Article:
Prisoners: A Novel of World War II

By Meilinger, Phillip S. | Air & Space Power Journal, Summer 2007 | Go to article overview

Prisoners: A Novel of World War II


Meilinger, Phillip S., Air & Space Power Journal


Prisoners: A Novel of World War II by Burt Zollo. Academy Chicago Publishers (http://www .acadernychicago.com), 11030 South Langley Avenue, Chicago, Illinois 60628, 2003, 275 pages, $22.50 (hardcover).

In the months following the Normandy invasion in June 1944, the German army began its long retreat east. As it did so, an increasing number of German prisoners of war (POW) fell into Allied hands. Because resources were earmarked for Al lied forces prosecuting the war-to end it as quickly as possible and thus save lives-the care of tens of thousands of German POWs became a low priority. Undoubtedly, the fact that many of them suffered and died in captivity gave rise to James Bacque's stunning accusation, appearing in his inflammatory book Other Losses in 1989, that Supreme Allied Commander Dwight Eisenhower deliberately tried to starve to death and otherwise murder German POWs. Reputable military historians quickly examined Bacque's assertions and concluded, convincingly, that no such policy and no such massacre ever existed. Now comes Burt Zollo, a former US Army soldier who served at one of those POW camps near the end of the war, to write a fictionalized account of such a camp. By doing so, he gives credence to the ridiculous charges of an Allied policy of deliberate starvation.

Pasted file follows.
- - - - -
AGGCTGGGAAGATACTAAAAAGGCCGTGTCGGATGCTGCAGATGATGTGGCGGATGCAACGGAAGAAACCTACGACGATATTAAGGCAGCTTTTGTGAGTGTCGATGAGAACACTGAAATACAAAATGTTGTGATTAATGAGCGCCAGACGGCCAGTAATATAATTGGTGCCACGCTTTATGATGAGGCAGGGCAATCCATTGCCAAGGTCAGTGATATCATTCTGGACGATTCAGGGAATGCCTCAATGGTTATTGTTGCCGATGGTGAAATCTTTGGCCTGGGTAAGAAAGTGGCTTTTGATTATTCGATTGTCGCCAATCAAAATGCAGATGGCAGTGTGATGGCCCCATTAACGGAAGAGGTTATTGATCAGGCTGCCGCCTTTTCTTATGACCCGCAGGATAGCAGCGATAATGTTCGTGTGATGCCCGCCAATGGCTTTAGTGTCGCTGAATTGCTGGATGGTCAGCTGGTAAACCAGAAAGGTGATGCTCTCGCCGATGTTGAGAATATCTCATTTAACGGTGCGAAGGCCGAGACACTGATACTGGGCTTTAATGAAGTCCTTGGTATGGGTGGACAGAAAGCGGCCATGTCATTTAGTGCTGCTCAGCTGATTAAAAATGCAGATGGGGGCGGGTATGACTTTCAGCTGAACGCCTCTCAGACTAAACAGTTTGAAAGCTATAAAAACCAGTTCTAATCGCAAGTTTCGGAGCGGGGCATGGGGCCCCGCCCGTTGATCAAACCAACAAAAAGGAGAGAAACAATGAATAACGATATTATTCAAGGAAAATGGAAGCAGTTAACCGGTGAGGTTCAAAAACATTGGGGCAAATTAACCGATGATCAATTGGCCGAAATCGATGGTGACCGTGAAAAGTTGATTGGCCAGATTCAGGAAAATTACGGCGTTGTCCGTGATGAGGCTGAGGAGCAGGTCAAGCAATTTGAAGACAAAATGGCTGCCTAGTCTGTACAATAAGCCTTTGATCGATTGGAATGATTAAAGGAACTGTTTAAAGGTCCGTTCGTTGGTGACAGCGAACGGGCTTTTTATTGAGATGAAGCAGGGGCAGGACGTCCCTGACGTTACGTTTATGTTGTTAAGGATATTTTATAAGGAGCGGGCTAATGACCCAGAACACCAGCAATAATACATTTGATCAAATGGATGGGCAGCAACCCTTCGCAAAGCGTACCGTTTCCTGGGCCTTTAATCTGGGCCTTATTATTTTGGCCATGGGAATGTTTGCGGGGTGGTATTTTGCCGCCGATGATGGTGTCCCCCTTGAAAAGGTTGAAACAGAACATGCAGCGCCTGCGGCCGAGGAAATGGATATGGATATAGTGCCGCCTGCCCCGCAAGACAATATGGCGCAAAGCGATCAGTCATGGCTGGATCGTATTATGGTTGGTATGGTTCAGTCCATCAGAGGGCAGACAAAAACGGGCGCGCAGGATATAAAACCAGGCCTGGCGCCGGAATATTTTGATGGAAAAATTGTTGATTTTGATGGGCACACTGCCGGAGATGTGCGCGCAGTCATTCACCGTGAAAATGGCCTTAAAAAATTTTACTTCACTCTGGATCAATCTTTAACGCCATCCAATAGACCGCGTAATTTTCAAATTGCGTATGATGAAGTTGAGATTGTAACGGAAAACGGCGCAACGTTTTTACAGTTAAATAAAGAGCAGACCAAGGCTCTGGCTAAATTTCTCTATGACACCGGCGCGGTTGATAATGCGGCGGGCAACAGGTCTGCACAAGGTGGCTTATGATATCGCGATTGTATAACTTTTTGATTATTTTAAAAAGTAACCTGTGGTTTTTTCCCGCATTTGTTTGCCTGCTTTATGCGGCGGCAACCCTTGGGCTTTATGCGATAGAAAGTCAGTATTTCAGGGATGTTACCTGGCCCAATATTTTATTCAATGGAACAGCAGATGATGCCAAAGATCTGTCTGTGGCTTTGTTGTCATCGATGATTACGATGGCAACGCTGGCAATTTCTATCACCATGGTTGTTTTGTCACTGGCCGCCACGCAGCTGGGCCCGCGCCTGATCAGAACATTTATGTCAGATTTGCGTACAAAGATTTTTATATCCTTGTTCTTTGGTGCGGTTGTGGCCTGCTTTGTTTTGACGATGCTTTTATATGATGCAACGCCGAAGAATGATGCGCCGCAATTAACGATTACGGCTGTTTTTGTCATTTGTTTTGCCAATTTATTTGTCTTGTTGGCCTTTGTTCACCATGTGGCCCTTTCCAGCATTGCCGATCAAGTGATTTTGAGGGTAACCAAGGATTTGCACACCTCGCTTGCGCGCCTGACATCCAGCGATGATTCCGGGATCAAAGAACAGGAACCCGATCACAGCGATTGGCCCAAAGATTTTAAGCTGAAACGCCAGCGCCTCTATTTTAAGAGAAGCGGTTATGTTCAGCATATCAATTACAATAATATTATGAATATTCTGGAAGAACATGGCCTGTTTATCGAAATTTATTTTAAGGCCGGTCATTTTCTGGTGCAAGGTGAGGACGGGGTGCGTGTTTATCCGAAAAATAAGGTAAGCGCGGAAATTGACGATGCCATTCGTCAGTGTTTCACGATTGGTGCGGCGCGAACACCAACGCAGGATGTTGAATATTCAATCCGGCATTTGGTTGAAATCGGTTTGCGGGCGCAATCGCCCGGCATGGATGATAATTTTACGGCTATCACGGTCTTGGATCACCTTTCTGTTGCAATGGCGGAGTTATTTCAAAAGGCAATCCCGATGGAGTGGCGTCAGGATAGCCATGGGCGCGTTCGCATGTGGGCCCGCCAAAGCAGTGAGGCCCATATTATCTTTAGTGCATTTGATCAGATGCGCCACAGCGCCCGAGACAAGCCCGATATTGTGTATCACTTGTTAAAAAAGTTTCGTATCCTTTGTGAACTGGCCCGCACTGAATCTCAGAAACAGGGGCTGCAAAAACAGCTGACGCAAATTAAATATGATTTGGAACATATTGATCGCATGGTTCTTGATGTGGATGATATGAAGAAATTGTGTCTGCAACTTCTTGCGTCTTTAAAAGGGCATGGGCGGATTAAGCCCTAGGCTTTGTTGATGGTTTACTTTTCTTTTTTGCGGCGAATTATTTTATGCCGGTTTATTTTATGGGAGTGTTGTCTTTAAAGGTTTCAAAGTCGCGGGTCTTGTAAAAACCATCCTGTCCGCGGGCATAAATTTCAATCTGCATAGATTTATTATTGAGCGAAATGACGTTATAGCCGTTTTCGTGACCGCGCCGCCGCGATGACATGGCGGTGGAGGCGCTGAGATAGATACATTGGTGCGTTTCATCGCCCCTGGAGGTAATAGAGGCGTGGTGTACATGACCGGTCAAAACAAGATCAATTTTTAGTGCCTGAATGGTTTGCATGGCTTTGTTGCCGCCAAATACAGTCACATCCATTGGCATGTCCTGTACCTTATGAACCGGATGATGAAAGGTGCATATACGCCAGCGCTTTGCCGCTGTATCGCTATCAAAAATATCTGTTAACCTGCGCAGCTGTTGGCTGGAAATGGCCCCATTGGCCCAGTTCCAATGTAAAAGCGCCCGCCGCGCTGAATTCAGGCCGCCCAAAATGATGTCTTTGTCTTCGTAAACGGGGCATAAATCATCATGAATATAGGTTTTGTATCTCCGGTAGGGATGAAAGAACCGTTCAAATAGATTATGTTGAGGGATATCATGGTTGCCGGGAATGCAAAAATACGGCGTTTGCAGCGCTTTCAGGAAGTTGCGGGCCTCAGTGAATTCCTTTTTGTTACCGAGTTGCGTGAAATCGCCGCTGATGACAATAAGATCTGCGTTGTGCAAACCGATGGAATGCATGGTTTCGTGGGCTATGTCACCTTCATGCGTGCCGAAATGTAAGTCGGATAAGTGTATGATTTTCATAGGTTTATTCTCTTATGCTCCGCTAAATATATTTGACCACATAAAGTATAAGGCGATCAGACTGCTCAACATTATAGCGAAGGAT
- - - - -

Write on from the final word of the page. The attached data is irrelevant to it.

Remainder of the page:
Zollo's story line is lackluster: "Sandy" Delman, a young American soldier and Jew working at one of the POW camps, is so outraged by the treatment of the Germans that he decides to take action, going straight to lieutenant Colonel Nelson, camp commander, to propose a plan. …

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